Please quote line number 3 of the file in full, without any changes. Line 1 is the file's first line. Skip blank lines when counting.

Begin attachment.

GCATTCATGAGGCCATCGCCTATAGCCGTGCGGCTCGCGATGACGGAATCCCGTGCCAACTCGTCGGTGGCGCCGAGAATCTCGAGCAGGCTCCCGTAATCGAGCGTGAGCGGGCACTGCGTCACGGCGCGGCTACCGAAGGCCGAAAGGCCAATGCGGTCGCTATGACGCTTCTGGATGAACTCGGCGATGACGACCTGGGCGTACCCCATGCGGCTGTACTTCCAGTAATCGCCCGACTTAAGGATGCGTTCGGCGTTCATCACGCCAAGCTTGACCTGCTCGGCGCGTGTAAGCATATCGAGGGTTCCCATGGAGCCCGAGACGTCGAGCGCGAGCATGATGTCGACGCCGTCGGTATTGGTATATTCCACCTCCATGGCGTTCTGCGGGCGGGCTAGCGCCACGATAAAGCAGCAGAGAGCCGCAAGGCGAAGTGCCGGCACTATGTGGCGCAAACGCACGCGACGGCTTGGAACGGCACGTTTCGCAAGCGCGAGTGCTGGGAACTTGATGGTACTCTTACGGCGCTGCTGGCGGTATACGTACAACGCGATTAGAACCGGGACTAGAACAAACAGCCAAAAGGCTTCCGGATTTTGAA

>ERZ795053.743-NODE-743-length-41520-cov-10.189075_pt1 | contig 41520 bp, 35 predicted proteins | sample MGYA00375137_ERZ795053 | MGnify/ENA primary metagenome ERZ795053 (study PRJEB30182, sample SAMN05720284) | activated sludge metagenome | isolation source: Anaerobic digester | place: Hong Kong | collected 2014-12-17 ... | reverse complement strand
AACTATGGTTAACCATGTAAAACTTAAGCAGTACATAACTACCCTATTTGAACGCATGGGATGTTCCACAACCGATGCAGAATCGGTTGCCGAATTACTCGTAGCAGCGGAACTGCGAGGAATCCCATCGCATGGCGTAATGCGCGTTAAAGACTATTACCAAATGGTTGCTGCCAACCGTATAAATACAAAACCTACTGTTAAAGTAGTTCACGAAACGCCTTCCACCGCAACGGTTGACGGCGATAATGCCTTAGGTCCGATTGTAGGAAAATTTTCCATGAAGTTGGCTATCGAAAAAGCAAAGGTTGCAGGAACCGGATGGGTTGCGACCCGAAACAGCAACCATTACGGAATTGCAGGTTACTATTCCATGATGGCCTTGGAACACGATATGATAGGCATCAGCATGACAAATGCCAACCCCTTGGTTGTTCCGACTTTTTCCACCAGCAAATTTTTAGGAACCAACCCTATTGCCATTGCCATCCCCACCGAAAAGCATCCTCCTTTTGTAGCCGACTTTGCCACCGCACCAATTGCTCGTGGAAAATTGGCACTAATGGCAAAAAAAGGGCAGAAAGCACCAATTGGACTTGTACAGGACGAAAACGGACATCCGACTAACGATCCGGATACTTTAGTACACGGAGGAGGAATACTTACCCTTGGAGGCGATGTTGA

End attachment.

AACTATGGTTAACCATGTAAAACTTAAGCAGTACATAACTACCCTATTTGAACGCATGGGATGTTCCACAACCGATGCAGAATCGGTTGCCGAATTACTCGTAGCAGCGGAACTGCGAGGAATCCCATCGCATGGCGTAATGCGCGTTAAAGACTATTACCAAATGGTTGCTGCCAACCGTATAAATACAAAACCTACTGTTAAAGTAGTTCACGAAACGCCTTCCACCGCAACGGTTGACGGCGATAATGCCTTAGGTCCGATTGTAGGAAAATTTTCCATGAAGTTGGCTATCGAAAAAGCAAAGGTTGCAGGAACCGGATGGGTTGCGACCCGAAACAGCAACCATTACGGAATTGCAGGTTACTATTCCATGATGGCCTTGGAACACGATATGATAGGCATCAGCATGACAAATGCCAACCCCTTGGTTGTTCCGACTTTTTCCACCAGCAAATTTTTAGGAACCAACCCTATTGCCATTGCCATCCCCACCGAAAAGCATCCTCCTTTTGTAGCCGACTTTGCCACCGCACCAATTGCTCGTGGAAAATTGGCACTAATGGCAAAAAAAGGGCAGAAAGCACCAATTGGACTTGTACAGGACGAAAACGGACATCCGACTAACGATCCGGATACTTTAGTACACGGAGGAGGAATACTTACCCTTGGAGGCGATGTTGA